Sandra Yagi Art
year of birth: 1955
country: United States
Q1: When did you start making art?
I always enjoyed drawing, even at a very young age. I would draw on the blank flyleaves of my mother’s books. I once drew a cartoon in the inner cover of her Buddhist prayer book. Despite my love of art, I did not become a professional artist until my mid-30s. My parents, as a result of their experience of being detained in relocation camps along with other Japanese-Americans during World War II, were very risk averse. They strongly discouraged me from studying art, and insisted that I focus on something practical. Therefore, I pursued a career in finance/commercial banking. I did not draw or paint while I studied finance in graduate school. Eventually I missed doing art and took continuing education courses in watercolor, pastel, basic drawing, and figure drawing. As I became more serious, I got a studio and began showing my art work in 1995. In 2008 I left my career in banking and became a full time artist.
Q2: What does inspire you?
I am inspired by science, especially zoology and anatomy. I love to go and sketch at the natural history museum and the zoo. I also have lots of books on animals, insects, reptiles, and birds. I gain much inspiration from the old masters, as well as naturalists who illustrated their discoveries. My favorites are John James Audubon, Maria Sibylla Merian, and John Gould. I also enjoy mythology, as many of the tales illustrate human foibles which are still true today.
Q3: What are your techniques?
I paint in oil colors on board. I purchase pre-gessoed panels, and then apply a layer of neutral acrylic paint. I work up my ideas from thumbnail sketches to full sized final drawings, which are transferred to the prepared panel with tracing paper and graphite transfer paper. I go over the graphite lines with acrylic paint so that I can retain the outlines while I develop the background. My paintings usually have several thin layers of oil paint. I work dark to light, building up the layers.
Q4: What is the main idea or feeling behind your works?
My larger paintings usually have a melancholy feeling to them. I often think about the transitory nature of life, so many of my paintings include images of mortality. A number of works are “psychological” anatomy studies – cutaway skulls and instead of including the actual anatomy of the brain inside the cranium, I depict a psychological or metaphorical anatomy. Several of my paintings include lizards fighting or copulating inside the skull. I have done a lot of reading about the original primitive part of the brain that controls emotions, hunger and reproductive drive, and the evolution of the modern brain layered over the original primitive sections. These paintings are the product of my curiosity about how much of our behavior comes from this primitive brain.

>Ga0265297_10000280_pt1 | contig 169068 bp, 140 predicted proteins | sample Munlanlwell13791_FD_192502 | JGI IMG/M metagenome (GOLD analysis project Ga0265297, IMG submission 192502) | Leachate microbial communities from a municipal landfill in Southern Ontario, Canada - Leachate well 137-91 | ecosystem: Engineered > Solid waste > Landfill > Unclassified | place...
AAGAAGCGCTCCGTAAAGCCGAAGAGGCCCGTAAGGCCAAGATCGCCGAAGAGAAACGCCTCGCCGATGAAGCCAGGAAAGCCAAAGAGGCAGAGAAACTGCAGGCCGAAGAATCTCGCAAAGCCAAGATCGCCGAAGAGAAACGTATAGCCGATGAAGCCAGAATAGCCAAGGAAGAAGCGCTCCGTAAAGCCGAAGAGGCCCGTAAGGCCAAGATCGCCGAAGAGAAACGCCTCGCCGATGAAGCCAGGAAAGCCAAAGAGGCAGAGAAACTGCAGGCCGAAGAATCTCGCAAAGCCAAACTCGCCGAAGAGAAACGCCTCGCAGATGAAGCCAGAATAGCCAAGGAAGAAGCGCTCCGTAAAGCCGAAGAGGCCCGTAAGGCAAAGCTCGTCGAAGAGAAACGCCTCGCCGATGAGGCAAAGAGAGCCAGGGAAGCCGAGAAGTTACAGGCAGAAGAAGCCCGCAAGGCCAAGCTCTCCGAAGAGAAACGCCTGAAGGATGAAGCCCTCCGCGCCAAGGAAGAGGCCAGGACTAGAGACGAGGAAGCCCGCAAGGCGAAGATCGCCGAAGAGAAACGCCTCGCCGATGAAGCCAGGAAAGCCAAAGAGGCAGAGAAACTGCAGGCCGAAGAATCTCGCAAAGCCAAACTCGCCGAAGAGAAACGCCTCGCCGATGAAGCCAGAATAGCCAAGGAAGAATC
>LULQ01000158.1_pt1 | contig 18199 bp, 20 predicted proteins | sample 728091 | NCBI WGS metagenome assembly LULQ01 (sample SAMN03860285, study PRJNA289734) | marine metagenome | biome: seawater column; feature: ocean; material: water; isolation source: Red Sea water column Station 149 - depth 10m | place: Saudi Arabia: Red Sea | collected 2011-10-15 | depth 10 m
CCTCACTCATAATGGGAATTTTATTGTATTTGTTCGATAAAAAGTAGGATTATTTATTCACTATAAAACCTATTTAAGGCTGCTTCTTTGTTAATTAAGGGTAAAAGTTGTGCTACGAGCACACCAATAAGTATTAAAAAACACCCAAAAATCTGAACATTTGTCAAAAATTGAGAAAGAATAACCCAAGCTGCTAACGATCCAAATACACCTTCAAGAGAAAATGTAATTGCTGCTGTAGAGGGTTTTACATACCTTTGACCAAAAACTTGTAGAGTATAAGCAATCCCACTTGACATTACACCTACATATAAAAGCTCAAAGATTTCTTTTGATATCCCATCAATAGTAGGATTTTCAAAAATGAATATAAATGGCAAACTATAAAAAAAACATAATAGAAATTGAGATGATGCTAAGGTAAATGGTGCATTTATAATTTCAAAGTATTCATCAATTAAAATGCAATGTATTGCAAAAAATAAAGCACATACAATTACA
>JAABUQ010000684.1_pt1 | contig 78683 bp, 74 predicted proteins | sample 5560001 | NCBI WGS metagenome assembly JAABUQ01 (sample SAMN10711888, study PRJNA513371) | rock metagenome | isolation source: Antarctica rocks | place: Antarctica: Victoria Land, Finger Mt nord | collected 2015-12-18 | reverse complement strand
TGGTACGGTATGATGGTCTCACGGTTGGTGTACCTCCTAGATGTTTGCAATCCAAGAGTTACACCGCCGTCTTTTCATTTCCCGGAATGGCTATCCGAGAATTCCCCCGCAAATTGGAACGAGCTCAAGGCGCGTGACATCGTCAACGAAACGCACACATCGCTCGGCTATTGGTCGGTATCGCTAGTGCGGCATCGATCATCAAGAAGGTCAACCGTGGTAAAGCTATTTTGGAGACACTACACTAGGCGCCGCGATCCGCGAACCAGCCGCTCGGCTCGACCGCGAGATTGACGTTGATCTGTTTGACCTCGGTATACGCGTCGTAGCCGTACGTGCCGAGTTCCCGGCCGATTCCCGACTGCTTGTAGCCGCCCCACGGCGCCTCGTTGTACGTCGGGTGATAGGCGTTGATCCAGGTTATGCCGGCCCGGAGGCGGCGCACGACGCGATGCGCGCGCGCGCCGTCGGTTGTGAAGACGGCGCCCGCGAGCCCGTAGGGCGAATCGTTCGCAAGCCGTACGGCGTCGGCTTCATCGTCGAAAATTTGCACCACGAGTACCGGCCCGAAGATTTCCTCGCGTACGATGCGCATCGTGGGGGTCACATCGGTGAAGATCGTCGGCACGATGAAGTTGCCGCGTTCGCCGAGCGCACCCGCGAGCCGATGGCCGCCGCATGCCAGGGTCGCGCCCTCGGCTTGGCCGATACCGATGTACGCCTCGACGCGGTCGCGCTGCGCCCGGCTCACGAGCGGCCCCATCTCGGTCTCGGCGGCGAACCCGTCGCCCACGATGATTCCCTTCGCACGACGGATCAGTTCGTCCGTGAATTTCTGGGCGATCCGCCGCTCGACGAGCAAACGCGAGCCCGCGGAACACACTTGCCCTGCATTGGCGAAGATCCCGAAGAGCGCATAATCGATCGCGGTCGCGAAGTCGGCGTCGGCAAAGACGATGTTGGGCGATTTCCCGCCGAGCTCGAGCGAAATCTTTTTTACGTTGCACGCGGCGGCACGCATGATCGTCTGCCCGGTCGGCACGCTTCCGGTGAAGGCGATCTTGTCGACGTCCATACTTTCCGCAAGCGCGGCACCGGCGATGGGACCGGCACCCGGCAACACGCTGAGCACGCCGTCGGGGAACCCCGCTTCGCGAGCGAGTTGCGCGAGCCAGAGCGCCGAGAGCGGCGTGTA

Sometimes I do relatively humorous or whimsical works – I love to come up with mutant hybrid creatures and dancing conjoined skeletal twins. My mutant hybrid creatures are not random. I put a lot of thought into combining congruent colors and features in my unique critters and I think through their habitat, including what features they need in order to survive.
Q5: What is the main color of your art and why?
I find myself using a lot of blue – I don’t know why this is. I avoid excessive use of earth color in favor of blues, violets and toned down red.
Q6: What would you improve about your work and why?
I am seeking to improve my rendering of human figures. I want to improve on the translucency of skin, and use more delicate color.
Q7: Do you have any project for the future?
I’m working on faux antique maps. I was inspired by old maps from the 1600s which include illustrations of sea monsters and ships. I’m also about to start on human figures based on “flap anatomy” illustrations of old anatomical studies. Instead of inner visceral anatomy, I will portray birds, butterflies, other beasts and flora exploding from the chest and abdomen. I want to portray the idea of our inner animal nature, and that we are not separate from nature.
Q8: Describe yourself with 3 words capturing the essence of Sandra Yagi Art.
Dark, disturbing and beautiful.
Q9: Show us (link) your very first work. Describe it from techniques till feelings.
I’ve attached an early work that I have in digital file.
The painting, A Portrait of Tony, was a painting I did in 2001 of a friend who is also an artist, who did very disturbing but brilliant comic/graphic art. (My older, traditional works predating 1995, consisting of traditional landscapes and florals, are not on digital file, and I have not shown these since the works are so different from what I do today). It is painted on canvas , whereas now I paint mainly on gessoed panels, which give the surface a much smoother look. I think that from an emotional and aesthetic point of view, my work has remained relatively constant. I have added anatomical figures and hybrid animals to the mix.
Q10: What did change from your first work till now?
My art dealer and close friends have told me my painting techniques have improved. Also, from 1988 through 1995, I painted very mainstream subjects: still life, floral and landscapes. Starting in 1995, I felt like my work had to say something more about my feelings about the world and our mortality.
Q11: What is art for you? Escaping from reality or the essence of life?
I feel that I was meant to do art… so it is my reality.